After Amber Heard’s claims about Johnny Depp being defamed, a top law scholar argued that Johnny Depp is also responsible for the American Civil Liberties Union’s contribution to the problem. The essay was drafted by the group for Amber Heard.

It was discovered that Heard’s Washington Post 2018 op-ed calling for domestic abuse was ghostwritten by ACLU staffers during the six week defamation trial. 

A jury in Virginia found several parts of the essay to be defamatory on Wednesday. It didn’t even mention Depp.

The ACLU is really to blame for the failures of our democracy. You know, they played a critical role,’ argued legal scholar Jonathan Turley, an attorney and professor at George Washington University Law School, in an interview with Fox News host Sean Hannity.

They helped to draft the defamatory statements. The countervailing arguments made by Depp were ignored or dismissed. He added that they had elevated the person to be the spokesperson presumptive for all spouses abused.

Legal scholar Jonathan Turley argued that the ACLU is partly to blame in Amber Heard's defamation of Johnny Depp, after ghostwriting her 2018 op-ed about domestic abuse

Jonathan Turley, a legal scholar, argued that Amber Heard was partly responsible for Johnny Depp’s defamation after she ghostwrote her 2018 article about domestic abuse.

Actress Amber Heard departs the Fairfax County Courthouse on Wednesday after the jury's verdict in the case meant she owed Depp a net $8.35 million in damages

On Wednesday, Amber Heard, the actress in this case, leaves Fairfax County Courthouse. Depp was awarded a net of $8.35 million damages.

Depp claimed that Heard was defaming him and accused him of abuse in their short marriage. The jury returned a verdict for $10.35million. 

Depp’s attorney was found to have defamed Heard, accusing her in a hoax and awarding her $2,000,000 

At the time the essay was published, the ACLU described Heard as its ‘ambassador on women’s rights, with a focus on gender-based violence.’ 

Heard promised to give half of the $7 million she received in divorce settlement after splitting with Depp. But, evidence at trial revealed that she only gave a tiny fraction.

Turley asked why Turley was involved in Heard’s accusations of domestic abuse against Depp. 

“Many people have been criticizing the ACLU over years. And how has it changed. He said that it used to be a group focused on freedom of speech, due process, and the mission to protect individual rights. 

It’s becoming more and more politically. It has drifted. We found out in this particular case that ACLU staffers contributed to the writing of this defamatory article. Many are asking themselves: “What were you doing in this area?” Why did you get involved? He continued.

During the six-week defamation trial, it emerged that Heard's 2018 Washington Post op-ed (above) claiming domestic abuse was actually ghostwritten by staffers working for the ACLU

It was discovered that Heard’s Washington Post 2018 op-ed (below) alleging domestic abuse had been ghostwritten by ACLU staffers during the 6-week trial.

Johnny Depp arriving at Sage Gateshead the UK on Thursday, where he is due to join Jeff Beck on stage on Thursday evening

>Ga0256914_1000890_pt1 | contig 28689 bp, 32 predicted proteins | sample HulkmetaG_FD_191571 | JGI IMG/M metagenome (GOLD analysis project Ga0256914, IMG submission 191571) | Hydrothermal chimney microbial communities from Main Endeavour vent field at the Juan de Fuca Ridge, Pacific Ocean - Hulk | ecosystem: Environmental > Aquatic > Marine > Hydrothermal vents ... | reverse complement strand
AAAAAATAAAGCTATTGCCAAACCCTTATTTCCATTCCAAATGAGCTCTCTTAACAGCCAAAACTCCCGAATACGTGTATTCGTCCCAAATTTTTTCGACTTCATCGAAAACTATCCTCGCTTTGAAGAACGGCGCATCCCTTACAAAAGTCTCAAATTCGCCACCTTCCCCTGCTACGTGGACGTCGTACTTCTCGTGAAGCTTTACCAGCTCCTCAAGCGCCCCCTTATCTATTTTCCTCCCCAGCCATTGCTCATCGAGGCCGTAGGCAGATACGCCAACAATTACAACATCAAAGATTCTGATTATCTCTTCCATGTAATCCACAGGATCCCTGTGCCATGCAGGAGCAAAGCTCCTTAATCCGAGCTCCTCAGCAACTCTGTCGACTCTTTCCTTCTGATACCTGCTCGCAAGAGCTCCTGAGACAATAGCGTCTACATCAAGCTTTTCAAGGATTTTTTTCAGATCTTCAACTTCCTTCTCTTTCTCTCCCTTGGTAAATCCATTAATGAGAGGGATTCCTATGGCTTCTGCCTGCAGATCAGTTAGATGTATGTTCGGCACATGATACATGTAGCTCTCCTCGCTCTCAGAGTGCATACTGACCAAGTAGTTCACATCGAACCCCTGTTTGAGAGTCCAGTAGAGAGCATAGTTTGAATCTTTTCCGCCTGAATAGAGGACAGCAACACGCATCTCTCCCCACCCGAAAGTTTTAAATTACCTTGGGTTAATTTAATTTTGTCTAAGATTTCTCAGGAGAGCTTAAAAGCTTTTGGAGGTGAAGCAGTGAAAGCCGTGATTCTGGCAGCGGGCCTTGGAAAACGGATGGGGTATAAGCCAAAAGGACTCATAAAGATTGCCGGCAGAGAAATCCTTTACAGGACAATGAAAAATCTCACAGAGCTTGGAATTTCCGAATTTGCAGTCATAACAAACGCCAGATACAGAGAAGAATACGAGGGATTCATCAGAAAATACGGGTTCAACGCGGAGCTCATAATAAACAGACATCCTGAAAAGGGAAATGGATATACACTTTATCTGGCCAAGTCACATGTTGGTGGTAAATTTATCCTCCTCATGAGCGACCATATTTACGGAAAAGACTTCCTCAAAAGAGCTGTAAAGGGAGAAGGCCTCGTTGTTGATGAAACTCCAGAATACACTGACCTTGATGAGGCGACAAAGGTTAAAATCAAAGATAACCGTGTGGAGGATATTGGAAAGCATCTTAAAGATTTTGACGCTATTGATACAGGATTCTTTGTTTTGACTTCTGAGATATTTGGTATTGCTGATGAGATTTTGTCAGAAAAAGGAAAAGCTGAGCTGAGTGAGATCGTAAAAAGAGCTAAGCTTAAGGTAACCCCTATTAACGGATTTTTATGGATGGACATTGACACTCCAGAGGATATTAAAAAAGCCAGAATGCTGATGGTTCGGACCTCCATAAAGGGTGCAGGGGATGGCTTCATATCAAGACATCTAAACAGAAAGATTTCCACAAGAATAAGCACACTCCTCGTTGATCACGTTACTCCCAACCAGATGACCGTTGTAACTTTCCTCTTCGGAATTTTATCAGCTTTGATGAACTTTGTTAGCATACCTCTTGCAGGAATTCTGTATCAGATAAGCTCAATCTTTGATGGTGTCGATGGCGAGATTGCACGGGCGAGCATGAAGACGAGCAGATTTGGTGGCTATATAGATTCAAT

Johnny Depp arrived at Sage Gateshead in the UK Thursday. There he will be joined by Jeff Beck on stage that evening

Turley stated that Depp’s claims were not true and the ACLU chose Turley to be their spokesperson on abuse.

The ACLU spokeswoman did not immediately reply to my request for comment.

As a result, the hashtag #MeToo trended after Wednesday’s verdict. Both supporters and foes of the movement were arguing about the potential impact.

Douglas Murray, a columnist for The Times, argued that Harvey Weinstein’s 2017 accusations may be ‘fooling to an end’.

Murray claimed that Murray’s trial revealed a dysfunctional and messy relationship between Depp, Heard and served to remind him that not all domestic violence cases are like that. 

He argued that blurring the lines between them is a grave social error. 

Depp claimed that Depp received overwhelming public support because of a ‘overdue recognition that life and relationships can be more complex than those hashtags five years ago. 

Michelle Celarier, journalist, stated in a Tweet: #metoo has officially ended. 

Fox News’ Martha MacCallum, Fox News’ anchor said that the Depp verdict “puts a little bit of an stake in the notion you believe all women.” 

The verdict was controversial even among supporters of MeToo. They feared that it might discourage domestic and sexual abuse victims from speaking up. 

CNN legal analyst Areva Mart acknowledged that the verdict was a blow to her cause and tweeted, “This will have chilling effects on abused females!”

She wrote, “Clearly, this puts women back decades of progress and degrades the progress that we made with #metoo.”

Moira Donegan, a columnist for The Guardian, wrote that the verdict would have a ‘devastating effect’ on survivors. She said that it “will have a disastrous effect on them, and that they will now be forced to keep quiet about their horrific experiences with men without fear of being sued. 

Donegan added, “In this sense, women’s speech just became much less free.” 

Kiersten Warren (Saved By The Bell) had another take. Women aren’t treated differently or muzzled than they should be in the light of this verdict.

She said, “I think she heard us all, we took her seriously but many of us including the jury didn’t believe her.” “That’s it,” she said. ‘That’s all.’